Corporate Banner
Satellite Banner
Scientific Community
Become a Member | Sign in
Home>News>This Article

New Director Named for Leading HIV Research Centre in South Africa

Published: Wednesday, September 04, 2013
Last Updated: Wednesday, September 04, 2013
Bookmark and Share
Professor Pillay will take up his post on secondment from UCL on 1 November 2013.

Deenan Pillay, Professor of Virology at UCL (University College London), is named as the new Director of the Africa Centre for Health and Population Studies, one of the Wellcome Trust’s major overseas programmes.

The Africa Centre is part of the University of KwaZulu-Natal (UKZN) and is based within a rural population with one of the highest burdens of HIV in the world.

There, it carries out research into the impact of the virus on the local community and, in partnership with the local Department of Health, runs one of the region's largest rural, primary-care-level antiretroviral therapy programmes.

It also has a strong capacity-building programme, providing opportunities for staff to study towards university degrees, including Master's degrees and doctorates, and for community members to gain other skills-based training.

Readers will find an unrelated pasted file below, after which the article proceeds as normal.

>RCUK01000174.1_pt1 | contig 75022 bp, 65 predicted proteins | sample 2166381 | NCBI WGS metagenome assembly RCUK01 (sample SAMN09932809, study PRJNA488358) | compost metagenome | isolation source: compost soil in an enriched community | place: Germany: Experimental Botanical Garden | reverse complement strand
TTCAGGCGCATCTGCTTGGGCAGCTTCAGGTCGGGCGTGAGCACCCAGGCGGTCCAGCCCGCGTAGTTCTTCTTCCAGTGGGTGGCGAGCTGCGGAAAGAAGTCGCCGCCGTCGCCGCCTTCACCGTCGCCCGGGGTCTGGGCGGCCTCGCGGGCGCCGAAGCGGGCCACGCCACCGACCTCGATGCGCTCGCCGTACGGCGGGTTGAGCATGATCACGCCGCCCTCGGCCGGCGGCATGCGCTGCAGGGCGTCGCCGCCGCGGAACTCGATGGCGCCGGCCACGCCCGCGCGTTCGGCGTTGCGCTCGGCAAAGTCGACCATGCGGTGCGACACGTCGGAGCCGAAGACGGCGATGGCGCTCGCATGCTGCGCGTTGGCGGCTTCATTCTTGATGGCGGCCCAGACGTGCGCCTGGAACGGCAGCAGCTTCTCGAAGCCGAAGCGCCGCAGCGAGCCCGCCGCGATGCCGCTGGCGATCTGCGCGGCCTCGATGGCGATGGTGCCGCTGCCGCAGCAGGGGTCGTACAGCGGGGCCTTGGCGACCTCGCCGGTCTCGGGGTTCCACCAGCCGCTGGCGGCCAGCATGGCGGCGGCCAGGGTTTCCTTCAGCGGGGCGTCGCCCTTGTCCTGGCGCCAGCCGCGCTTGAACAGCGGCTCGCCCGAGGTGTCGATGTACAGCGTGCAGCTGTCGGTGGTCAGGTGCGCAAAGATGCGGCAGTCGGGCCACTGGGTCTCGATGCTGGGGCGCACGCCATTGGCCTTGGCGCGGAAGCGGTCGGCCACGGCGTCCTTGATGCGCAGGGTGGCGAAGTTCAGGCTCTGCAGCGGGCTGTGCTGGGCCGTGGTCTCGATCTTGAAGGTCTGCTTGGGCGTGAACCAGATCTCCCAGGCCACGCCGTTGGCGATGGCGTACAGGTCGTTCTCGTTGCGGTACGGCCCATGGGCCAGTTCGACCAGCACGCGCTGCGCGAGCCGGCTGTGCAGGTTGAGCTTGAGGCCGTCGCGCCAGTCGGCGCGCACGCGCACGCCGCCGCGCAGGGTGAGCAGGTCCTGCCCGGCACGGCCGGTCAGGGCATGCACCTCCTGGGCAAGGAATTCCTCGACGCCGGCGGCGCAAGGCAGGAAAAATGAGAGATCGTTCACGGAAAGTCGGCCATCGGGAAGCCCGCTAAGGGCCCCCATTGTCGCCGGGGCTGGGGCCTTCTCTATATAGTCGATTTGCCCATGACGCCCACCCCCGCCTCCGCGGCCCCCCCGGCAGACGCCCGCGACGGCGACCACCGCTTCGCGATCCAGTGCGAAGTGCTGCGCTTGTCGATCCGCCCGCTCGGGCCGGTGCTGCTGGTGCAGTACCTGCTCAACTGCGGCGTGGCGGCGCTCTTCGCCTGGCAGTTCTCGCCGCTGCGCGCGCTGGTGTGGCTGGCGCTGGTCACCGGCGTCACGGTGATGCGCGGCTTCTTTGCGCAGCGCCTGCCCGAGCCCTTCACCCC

Deenan Pillay is Professor of Virology, and Co-Director of the Division of Infection and Immunity, at University College London. He is a clinical virologist, having trained in London, Newcastle and San Diego, and has a long standing research and clinical interest in HIV virology, particularly related to the study of global HIV drug resistance and transmission.

He helped establish the Bloomsbury Research Institute, a partnership between infectious disease research groups from UCL and the London School of Hygiene and Tropical Medicine.

Dr Ted Bianco, Acting Director of the Wellcome Trust, says: "We are delighted that Deenan Pillay has agreed to take up the role of Director of the Africa Centre. Deenan is a highly respected clinical investigator in the research and public health communities. He has shown great leadership in creating partnerships amongst researchers and institutions, as illustrated by the Bloomsbury Research Institute. Such experience will prove extremely valuable in building the collaborative relationships that will maximize the value of the Africa Centre."

Professor Pillay says: "This is a very exciting new challenge. The potential to answer some of the key remaining questions relating to spread of infections such as HIV and TB is immense. To do so in the dynamic setting of South Africa, with its rapidly emerging biomedical research strength, is a tremendous privilege."